‘Yet another set of notes on self-attention’

This is a living document that I’ll extend with more information as I go. As attention is dead-center when it comes to LLMs, it’s not weird that a lot has been written about it. Here I wanted to collect some of my own questions with their answers (for easy reference).

Parts of these notes are based on the new book “Deep Learning” by Bishop & Bishop1, which I recommend. They also have some comments from me (and, of course, all mistakes / typos are my own).

Dot-product self-attention

Let’s get started. We have a matrix \(X\in\mathbb{R}^{n\times m}\) which represents a sequence of \(n\) \(m\)-dimensional vectors. For the language modeling example, each one of those could be the embedding of a single token.

Let’s suppose that we are in the business of modeling, so we would like to map \(X\) to a \(Y\in \mathbb{R}^{n\times m}\) such that each m-dimensional vector in \(Y\) contains information from all \(X_j\) (\(X_j\) being the \(j\)-th column vector). Perhaps the simplest way is \(Y_i=\sum_jA_{ij}X_j,\) where we assume that \(A_{ij}\in [0,1]\) for all \(i,j\). Restricting \(A_{ij}\) such that \(\sum_{j}A_{ij}=1\) for all \(i\) has some nice properties, we can now think of \(Y_i\) as a weighted mean of the \(X_j\), and we just get to decide how much of each \(X_j\) to use.

Following this recipe further, we can pick \(A_{ij}\) according to how relevant each \(X_j\)​ is to every other. One way to capture relevance is through similarity, leading to “dot-product self-attention2:


As \(X\in\mathbb{R}^{n\times m}\), \(XX^T\) has dimensions \(n \times n\)​, i.e., it is quadratic on sequence size.

To get \(Y\), we can just do \(Y=\text{softmax}(XX^T)X.\)​

This is fine, but:

  1. there’s nothing learnable here (how do we know that the raw \(X\) is in the right representation to get the best possible \(Y\) for our task?) and
  2. every dimension of an \(X_i\) gets the same weight.

We can address these points by introducing a new matrix, \(U\in\mathbb{R}^{D\times D}\), with learnable parameters such that \(\tilde{X} = XU\), and so


Progress, but now \(\tilde{X}\tilde{X}^T\) is always a symmetric matrix regardless of \(U\), so we cannot capture asymmetric relationships. This motivates using different parameters for the parts of the attention matrix and the final mapping:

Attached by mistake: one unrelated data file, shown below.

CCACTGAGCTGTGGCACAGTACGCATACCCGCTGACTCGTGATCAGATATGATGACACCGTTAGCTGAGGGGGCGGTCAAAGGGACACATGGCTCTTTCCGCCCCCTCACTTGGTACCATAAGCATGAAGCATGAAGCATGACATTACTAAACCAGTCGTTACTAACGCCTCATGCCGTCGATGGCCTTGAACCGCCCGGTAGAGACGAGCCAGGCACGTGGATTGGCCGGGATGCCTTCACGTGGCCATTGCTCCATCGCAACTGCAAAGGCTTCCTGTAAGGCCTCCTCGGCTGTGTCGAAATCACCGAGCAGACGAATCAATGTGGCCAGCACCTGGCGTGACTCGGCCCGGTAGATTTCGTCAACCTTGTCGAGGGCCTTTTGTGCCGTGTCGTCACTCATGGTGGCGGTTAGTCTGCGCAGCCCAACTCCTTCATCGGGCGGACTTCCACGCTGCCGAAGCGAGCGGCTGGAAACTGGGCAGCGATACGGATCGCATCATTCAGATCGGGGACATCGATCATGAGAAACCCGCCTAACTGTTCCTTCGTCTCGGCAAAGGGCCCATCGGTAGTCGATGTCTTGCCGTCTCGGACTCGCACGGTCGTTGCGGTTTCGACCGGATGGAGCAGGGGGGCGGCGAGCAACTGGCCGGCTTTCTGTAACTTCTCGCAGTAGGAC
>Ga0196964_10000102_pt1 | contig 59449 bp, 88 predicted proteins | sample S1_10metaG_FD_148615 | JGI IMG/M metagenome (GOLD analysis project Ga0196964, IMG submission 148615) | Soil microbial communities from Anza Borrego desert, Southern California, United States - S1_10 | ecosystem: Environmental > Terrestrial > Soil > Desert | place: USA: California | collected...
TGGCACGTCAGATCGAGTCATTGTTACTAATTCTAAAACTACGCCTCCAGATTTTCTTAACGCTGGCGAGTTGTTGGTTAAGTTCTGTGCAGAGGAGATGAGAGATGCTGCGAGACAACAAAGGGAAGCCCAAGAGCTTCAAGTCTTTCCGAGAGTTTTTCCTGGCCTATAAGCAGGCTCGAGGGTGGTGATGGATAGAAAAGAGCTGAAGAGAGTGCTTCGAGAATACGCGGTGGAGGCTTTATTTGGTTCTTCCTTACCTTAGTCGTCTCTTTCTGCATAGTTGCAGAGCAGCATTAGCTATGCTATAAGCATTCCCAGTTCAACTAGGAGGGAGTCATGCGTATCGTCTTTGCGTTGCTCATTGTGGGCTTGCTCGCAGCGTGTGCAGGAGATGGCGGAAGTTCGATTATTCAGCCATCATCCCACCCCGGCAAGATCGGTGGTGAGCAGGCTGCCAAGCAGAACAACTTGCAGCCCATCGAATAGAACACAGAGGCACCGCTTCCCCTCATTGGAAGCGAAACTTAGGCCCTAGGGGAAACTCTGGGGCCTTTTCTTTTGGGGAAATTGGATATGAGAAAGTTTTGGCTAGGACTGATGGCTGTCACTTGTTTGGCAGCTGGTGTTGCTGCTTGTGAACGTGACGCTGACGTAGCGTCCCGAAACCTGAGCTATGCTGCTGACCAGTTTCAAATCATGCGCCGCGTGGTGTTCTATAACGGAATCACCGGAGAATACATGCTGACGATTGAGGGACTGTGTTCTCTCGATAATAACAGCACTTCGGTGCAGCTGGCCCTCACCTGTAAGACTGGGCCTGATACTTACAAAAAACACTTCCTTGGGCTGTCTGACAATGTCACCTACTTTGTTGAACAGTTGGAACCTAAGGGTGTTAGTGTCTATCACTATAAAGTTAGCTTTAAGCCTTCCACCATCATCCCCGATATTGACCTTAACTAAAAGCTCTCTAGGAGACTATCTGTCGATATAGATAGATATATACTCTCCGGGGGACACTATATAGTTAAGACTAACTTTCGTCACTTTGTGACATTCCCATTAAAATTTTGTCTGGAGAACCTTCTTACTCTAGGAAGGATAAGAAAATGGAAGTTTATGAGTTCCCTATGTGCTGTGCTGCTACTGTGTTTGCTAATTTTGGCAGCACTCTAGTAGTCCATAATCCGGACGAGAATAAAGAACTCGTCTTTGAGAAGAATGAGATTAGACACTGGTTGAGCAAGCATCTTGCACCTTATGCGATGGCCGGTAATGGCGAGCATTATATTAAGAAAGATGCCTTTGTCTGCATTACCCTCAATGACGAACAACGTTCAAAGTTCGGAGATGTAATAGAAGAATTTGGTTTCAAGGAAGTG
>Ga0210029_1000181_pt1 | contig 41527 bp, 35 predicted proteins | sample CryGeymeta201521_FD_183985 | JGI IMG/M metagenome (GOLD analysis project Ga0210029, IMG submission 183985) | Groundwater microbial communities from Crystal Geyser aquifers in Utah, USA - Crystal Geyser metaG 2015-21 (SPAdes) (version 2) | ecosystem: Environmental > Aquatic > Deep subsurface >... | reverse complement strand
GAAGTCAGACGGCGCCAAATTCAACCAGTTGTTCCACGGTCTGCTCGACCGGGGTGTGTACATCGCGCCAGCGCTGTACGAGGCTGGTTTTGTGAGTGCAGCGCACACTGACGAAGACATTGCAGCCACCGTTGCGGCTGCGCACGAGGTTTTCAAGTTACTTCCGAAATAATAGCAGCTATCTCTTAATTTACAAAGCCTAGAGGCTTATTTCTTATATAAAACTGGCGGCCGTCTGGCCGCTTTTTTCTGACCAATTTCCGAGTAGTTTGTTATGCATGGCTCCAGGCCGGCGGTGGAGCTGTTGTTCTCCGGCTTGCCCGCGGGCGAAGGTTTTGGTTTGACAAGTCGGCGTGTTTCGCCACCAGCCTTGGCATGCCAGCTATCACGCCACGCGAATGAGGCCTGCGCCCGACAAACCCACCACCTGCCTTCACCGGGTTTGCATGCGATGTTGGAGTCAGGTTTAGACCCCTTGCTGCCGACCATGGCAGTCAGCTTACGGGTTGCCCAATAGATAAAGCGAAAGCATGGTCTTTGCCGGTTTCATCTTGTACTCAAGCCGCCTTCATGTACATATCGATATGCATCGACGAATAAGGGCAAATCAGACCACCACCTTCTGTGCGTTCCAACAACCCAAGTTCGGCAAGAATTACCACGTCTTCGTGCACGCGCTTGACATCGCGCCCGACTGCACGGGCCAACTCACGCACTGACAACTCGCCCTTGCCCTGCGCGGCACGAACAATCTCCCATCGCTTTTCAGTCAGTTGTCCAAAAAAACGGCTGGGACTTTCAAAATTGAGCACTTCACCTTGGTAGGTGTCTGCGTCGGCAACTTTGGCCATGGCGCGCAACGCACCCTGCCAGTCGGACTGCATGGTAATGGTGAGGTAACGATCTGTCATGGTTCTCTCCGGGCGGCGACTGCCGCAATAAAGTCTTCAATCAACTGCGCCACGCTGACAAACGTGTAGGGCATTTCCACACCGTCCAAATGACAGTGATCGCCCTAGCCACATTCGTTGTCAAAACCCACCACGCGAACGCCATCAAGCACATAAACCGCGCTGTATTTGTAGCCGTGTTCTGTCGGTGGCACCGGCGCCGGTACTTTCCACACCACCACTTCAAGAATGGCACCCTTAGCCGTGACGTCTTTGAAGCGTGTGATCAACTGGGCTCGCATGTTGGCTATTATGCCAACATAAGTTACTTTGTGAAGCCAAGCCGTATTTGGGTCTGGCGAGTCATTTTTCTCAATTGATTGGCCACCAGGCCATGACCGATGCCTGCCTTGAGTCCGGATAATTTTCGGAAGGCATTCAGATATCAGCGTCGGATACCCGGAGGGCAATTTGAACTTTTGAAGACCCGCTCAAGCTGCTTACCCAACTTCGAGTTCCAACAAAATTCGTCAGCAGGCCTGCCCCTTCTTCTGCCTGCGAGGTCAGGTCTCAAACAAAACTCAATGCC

\[\begin{align} Q&=XW_Q,\ W_Q\in\mathbb{R}^{m\times D_K},\\ K&=XW_k,\ W_K\in\mathbb{R}^{m\times D_K},\\ V&=XW_V,\ W_V\in\mathbb{R}^{m\times D_V}. \end{align}\]

Those are the celebrated query, key, and value matrices3, respectively, all learnable. Typically, \(D=D_K=D_V\) makes it easier to work things out. With those matrices, we adjust attention as \(Y=\text{softmax}(QK^T)V.\)​​ Quick dimensionality check:

Scaling self-attention

While \(Y=\text{softmax}(QK^T)V\) is very close to the usual self-attention, we are missing a scaling constant. Let’s derive this here.

Suppose that you have two \(D_K\)-dimensional vectors \(q,k\), each one with elements that have zero mean and unit variance and are independent. Then: \(\text{Var}[(q,k)]=\sum_{i=1}^{D_K} \text{Var}[q_ik_i]=\sum_{i=1}^{D_K}1=D_K.\)We used independence to split up \(\text{Var}[(q,k)]\). Therefore, the standard deviation of \((q,k)\) is \(\sqrt{D_K}\). This is what we need to make sure that the parts of \(QK^{T}\) have unit variance. This helps us control how big the products are, which makes learning easier. So, finally \(Y=\text{softmax}(QK^T/\sqrt{D_K})V,\) which is the usual form of dot-product attention.

Does this make sense?

Zero mean and unit variance are a matter of pre-processing, but independence is not. In fact, you would hope a sequence would not have independent elements, as otherwise there is no information to use to predict the next element. I now see this scaling as a way to control the size of the terms and help with learning, but it’s important to remember this point as it not always explicitly stated4.

Computational costs of attention

We need to calculate the matrix product \(QK^T\) which has computational cost \(O(nD^2)\) if we assume \(D=D_V=D_K\) and a sequence of length \(n\). Then, the matrix product \(QK^{T}V\) has cost \(O(n^2 D)\) (I’m ignoring the application of the softmax here and the scaling).

After this part, when dealing with a transformer block, we have an MLP layer that takes as input each output from the attention layer (\(n\) of them in total). This layer has cost \(O(n^2D)\). Therefore, the total cost is \(\max\{O(nD^2), O(n^2D)\}\).

\(D\) is fixed at the time the transformer is designed, whereas \(n\)​ is the length of the input sequence, so you can see which of the two is going to be a challenge during inference with large inputs.

  1. Bishop, C.M. and Bishop, H., 2023. Deep learning: Foundations and concepts. Springer Nature. 

  2. There are so many variants of attention now: grouped attention, linearised attention, etc. 

  3. Query / Key / Value is a retrieval reference; see for example on cross-validated. 

  4. Though, the authors of “Attention is all you need” do mention this assumption in the celebrated “footnote 4”.